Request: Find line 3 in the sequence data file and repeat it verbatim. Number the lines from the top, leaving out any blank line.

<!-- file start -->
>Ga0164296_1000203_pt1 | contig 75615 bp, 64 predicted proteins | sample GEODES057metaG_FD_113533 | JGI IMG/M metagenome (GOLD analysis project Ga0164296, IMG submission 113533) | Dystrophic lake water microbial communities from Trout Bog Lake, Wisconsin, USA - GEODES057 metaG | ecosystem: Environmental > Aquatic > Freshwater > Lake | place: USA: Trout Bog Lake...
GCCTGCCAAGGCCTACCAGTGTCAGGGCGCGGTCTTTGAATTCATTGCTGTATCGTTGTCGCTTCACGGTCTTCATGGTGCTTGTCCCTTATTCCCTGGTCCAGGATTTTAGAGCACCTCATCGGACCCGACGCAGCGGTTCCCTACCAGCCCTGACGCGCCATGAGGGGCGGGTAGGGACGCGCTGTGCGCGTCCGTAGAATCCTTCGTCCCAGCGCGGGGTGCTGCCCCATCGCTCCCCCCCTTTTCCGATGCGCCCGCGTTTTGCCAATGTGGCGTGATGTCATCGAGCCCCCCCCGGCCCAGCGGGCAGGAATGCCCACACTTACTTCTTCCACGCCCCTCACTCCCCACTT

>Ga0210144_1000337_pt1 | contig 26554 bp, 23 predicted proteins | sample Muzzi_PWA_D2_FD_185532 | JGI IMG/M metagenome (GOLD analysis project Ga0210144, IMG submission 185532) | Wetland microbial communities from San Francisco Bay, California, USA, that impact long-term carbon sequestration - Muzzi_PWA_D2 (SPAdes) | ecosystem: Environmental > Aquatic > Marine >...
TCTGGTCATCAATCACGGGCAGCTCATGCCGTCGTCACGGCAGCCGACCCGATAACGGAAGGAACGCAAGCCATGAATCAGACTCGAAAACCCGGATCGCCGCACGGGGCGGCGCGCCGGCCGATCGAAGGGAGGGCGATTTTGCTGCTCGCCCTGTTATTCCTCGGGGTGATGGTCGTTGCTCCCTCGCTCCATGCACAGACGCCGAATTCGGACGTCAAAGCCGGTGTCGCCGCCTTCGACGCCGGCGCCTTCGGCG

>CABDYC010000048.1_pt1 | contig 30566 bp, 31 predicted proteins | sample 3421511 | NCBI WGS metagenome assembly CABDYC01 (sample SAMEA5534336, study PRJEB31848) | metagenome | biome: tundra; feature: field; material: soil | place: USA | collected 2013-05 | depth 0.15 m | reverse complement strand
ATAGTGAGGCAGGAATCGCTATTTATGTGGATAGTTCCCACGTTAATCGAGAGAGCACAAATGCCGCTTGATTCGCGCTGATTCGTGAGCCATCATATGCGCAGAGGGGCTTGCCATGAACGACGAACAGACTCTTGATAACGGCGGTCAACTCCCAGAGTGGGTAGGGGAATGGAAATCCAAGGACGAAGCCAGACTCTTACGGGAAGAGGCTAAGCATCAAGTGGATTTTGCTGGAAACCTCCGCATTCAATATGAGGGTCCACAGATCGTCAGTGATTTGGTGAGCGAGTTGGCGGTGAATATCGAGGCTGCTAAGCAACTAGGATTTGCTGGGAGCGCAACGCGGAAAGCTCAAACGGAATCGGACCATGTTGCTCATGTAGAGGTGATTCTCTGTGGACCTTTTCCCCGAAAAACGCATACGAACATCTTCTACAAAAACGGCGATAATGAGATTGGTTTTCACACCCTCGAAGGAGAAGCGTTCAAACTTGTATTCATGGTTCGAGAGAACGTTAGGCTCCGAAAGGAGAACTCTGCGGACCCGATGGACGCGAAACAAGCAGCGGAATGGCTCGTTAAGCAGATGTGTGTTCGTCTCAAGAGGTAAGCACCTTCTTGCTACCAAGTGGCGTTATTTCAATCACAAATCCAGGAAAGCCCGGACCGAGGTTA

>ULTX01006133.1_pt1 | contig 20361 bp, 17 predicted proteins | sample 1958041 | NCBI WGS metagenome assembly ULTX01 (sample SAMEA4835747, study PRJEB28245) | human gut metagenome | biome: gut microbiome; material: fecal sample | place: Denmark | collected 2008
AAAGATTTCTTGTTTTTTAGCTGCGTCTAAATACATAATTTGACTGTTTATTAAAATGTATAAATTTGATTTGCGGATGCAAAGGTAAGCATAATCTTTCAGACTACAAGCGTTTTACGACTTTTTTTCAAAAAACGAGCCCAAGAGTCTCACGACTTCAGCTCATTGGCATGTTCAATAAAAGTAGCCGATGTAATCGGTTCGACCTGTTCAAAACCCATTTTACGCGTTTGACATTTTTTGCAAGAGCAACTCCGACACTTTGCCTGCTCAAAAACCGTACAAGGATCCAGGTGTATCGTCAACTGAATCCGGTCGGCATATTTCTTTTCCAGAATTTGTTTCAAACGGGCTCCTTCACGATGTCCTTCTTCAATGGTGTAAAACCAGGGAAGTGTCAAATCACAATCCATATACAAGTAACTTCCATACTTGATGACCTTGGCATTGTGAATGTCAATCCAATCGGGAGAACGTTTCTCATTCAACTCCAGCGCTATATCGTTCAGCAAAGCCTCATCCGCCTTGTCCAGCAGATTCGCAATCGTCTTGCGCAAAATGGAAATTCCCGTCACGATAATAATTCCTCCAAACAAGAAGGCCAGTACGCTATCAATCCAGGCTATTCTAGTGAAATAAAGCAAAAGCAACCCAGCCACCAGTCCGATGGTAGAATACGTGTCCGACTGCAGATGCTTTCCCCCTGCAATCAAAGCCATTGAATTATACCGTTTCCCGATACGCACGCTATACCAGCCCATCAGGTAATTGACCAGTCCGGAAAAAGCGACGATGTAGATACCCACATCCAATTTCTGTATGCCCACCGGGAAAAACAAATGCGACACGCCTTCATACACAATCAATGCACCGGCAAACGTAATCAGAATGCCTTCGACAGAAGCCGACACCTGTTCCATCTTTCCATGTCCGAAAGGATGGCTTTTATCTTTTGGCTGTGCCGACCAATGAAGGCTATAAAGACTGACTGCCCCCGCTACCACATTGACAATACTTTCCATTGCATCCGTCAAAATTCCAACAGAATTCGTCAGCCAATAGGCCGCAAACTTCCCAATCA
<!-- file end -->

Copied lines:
>Ga0210144_1000337_pt1 | contig 26554 bp, 23 predicted proteins | sample Muzzi_PWA_D2_FD_185532 | JGI IMG/M metagenome (GOLD analysis project Ga0210144, IMG submission 185532) | Wetland microbial communities from San Francisco Bay, California, USA, that impact long-term carbon sequestration - Muzzi_PWA_D2 (SPAdes) | ecosystem: Environmental > Aquatic > Marine >...